Associated Species

  • Amblystegium varium
  • Anomodon spp.
  • Atrichum oerstedianum
  • Brachythecium oxycladon
  • Brachythecium velutinum
  • Bryhnia graminicolor
  • Bryoerythrophyllum recurvirostre
  • Bryum flaccidum
  • Campylium chrysophyllum
  • Didymodon ferrugineus
  • Encalypta procera
  • Hygroamblystegium tenax
  • Hypnum lindbergii
  • Leptodictyum riparium
  • Metzgeria conjugata
  • Mnium marginatum
  • Mnium thomsonii
  • Myurella sibirica
  • Plagiochila porelloides
  • Plagiomnium cuspidatum
  • Plagiomnium rostratum
  • Plagiothecium cavifolium
  • Radula complanata
  • Taxiphyllum deplanatum
  • Tortella tortuosa
  • Tortula mucronifolia


New York State Distribution

New York is along the eastern edge of this species' range in North America. This moss has been collected in central and western New York at three locations in Tompkins and Wyoming counties.

Global Distribution

This moss is distributed widely in the Northern Hemisphere including northern and central Europe, Iceland and Kashmir in Asia. In North America it has been found in Guatemala, in all the Canadian Provinces except New Brunswick and Prince Edward Island. It occurs widely in the western and northern continental United States from New Mexico to California and Utah, east through the plains, Iowa and Texas, the northern rockies, spannig the northern Great Lakes states to Pennsylvania and New York, and south to Missouri, Arkansas, West Virginia and Virginia.

Identification Comments

Identifying Characteristics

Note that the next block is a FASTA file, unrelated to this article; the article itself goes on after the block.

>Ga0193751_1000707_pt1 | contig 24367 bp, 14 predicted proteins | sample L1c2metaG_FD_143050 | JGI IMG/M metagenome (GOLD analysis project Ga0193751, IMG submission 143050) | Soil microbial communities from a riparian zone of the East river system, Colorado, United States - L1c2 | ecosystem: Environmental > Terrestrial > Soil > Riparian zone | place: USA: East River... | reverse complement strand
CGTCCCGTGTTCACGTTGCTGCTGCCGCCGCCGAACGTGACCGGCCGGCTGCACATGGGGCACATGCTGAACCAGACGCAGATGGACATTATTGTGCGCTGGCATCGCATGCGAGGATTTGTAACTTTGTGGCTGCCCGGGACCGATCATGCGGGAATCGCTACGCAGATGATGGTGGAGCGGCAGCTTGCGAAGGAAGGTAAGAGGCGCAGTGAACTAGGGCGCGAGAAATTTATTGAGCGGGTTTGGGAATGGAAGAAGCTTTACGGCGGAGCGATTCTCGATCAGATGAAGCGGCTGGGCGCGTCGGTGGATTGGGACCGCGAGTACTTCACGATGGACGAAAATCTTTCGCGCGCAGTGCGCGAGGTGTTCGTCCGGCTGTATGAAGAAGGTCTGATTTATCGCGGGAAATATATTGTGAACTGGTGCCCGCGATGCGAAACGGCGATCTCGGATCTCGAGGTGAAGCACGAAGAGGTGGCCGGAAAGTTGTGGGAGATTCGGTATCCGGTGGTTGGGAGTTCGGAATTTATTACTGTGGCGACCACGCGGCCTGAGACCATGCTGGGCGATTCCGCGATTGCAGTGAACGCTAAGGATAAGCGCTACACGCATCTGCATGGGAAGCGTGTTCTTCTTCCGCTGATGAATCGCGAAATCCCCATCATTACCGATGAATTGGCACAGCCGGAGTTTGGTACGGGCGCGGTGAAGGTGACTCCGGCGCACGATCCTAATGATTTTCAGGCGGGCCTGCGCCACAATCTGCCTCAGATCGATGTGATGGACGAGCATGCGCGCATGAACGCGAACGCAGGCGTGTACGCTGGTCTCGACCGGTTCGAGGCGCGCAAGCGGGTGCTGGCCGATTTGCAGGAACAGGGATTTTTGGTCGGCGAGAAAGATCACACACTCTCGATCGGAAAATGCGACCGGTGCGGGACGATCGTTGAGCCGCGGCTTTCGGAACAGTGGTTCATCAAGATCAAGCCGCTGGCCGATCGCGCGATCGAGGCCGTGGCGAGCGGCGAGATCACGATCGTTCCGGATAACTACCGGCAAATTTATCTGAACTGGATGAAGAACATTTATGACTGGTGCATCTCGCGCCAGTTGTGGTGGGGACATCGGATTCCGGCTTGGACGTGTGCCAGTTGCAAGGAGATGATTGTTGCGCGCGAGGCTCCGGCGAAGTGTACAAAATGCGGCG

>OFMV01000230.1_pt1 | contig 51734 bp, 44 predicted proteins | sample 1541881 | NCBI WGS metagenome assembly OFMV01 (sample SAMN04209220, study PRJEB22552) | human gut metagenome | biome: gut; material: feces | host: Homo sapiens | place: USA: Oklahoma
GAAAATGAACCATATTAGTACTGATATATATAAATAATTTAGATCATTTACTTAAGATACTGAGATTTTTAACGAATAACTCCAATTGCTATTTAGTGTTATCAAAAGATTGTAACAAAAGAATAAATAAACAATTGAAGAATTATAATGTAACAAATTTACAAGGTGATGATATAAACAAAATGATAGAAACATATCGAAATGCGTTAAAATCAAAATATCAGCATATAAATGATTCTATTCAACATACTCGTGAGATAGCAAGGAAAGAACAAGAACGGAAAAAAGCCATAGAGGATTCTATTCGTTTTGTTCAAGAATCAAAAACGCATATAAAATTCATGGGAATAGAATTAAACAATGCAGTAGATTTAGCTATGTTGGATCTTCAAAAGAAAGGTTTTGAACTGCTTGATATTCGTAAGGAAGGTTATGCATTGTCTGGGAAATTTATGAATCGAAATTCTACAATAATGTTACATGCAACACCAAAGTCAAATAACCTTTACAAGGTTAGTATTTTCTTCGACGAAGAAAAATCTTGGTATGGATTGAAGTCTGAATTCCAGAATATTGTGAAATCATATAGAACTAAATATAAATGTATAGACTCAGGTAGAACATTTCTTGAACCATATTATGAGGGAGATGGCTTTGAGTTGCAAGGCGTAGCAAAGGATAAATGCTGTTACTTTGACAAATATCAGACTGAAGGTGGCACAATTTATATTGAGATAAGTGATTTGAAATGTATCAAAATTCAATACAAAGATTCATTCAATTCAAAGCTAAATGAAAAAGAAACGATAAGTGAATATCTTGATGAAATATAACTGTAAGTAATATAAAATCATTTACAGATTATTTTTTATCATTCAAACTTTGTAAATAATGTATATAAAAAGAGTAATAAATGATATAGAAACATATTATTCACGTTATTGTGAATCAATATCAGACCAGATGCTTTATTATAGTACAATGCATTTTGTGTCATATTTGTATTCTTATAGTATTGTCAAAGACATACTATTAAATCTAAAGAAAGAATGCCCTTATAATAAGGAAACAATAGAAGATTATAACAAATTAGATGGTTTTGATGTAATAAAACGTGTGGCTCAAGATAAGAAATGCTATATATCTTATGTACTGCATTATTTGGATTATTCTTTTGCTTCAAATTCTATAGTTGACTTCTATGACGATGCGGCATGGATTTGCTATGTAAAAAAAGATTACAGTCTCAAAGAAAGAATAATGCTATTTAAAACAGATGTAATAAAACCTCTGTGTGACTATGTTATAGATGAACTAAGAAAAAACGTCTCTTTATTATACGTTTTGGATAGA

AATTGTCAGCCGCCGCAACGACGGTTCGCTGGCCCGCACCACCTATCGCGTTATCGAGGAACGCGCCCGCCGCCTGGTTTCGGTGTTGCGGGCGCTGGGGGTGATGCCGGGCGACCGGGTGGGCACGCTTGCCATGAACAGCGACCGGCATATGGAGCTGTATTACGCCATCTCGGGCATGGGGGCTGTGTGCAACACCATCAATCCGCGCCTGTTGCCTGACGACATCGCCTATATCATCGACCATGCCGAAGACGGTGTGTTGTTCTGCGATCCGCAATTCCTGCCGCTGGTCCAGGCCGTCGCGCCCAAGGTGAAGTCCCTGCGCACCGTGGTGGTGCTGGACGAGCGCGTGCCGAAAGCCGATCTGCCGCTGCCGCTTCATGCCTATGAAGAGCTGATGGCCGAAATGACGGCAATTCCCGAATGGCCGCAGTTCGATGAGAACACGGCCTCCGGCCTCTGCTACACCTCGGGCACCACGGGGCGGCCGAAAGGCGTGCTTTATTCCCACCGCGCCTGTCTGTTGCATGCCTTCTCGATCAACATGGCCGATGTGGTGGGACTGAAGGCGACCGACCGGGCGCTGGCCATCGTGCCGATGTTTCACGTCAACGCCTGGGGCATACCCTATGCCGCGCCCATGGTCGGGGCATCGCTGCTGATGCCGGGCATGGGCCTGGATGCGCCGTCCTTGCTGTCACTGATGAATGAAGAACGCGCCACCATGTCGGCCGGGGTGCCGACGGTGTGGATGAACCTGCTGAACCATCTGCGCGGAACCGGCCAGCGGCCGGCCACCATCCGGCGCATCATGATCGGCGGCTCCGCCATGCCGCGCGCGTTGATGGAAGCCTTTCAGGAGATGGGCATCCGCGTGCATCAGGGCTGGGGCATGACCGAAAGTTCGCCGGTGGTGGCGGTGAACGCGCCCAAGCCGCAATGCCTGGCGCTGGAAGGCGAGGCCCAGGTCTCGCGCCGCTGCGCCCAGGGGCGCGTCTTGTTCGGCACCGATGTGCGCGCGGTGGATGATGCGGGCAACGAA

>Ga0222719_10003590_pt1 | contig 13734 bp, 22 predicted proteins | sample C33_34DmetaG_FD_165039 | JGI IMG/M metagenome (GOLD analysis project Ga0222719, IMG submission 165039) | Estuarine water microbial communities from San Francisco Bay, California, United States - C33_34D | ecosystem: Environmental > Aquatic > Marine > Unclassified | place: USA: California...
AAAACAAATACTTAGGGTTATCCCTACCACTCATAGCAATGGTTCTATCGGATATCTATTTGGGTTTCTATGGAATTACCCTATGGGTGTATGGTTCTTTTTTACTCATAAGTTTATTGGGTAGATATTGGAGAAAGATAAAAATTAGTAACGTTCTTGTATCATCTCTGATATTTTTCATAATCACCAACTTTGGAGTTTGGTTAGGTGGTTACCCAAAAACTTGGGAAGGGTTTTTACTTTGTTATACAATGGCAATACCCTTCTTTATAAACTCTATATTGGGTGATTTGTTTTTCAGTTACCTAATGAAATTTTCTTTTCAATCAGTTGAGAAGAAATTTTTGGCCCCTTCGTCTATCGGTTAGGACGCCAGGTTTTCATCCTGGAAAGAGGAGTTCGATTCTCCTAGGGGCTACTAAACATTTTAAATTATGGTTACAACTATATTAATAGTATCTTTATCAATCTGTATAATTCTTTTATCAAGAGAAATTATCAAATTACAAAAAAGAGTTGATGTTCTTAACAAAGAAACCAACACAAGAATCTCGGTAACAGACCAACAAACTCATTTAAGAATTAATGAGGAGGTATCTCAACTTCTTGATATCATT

Conardia compacta is a small (ocassionally minute), very slender and irregularly branched moss, with narrow leaves that are spearhead- to broadly spearhead-shaped. Its stems are erect ascending or creeping and form soft, thin mats. The stem bases and branch buds have clusters resembling tiny filaments or leaf-like structures. The leaves are 0.6 to 1.2 mm long, typically crowded and have a long, slender tip which is variously curved or spreading, sometimes in different directions, often giving patches a rather crinkly appearance. The thickened leaf midrib (costa) bears minute, cylindric, solid vegetative propagules (gemmae) or slender filaments (rhizoid) on its outer (abaxial) surface. Aside from the midrib the leaf cells are 5 to 9 times longer than wide, but become shorter and broader (square or rectangular) in the alar region (area controling the leaf orientation in response to changes in moisture) of the leaf base On dry specimans the leaves often all point in the same direction (homoallous). The midrib (costa) extends nearly to the leaf tip, but this is not easy to see in the field because the plants are so small. The mouth of the spore case (capsule) has 1 to 2 rows of enlarged specialized elastic separating cells. Inside the mouth the outer row(s) of the teeth are lanceolate, brownish yellow, with either net-veined, net-veined and marked with fine, longitudinal lines or ridges, or with portions bearing delicate lines or ridges at their base and usually forked towards their tip. The inner row of teeth bear typically 1 to 2 cilia, which are half as long as the segments they alternate with. The capsule lid (operculum) is conicial to short beaked. The spores are covered with fine nipple-shaped projections (papillose). When it is present a particularly useful character to distinguish C. compacta is the growth of rhizoids from the back of the midrib. Pale, elongated gemmae sometimes grow from the back of the leaf tip, but these are rarely detectable in the field. (BFNA 2010)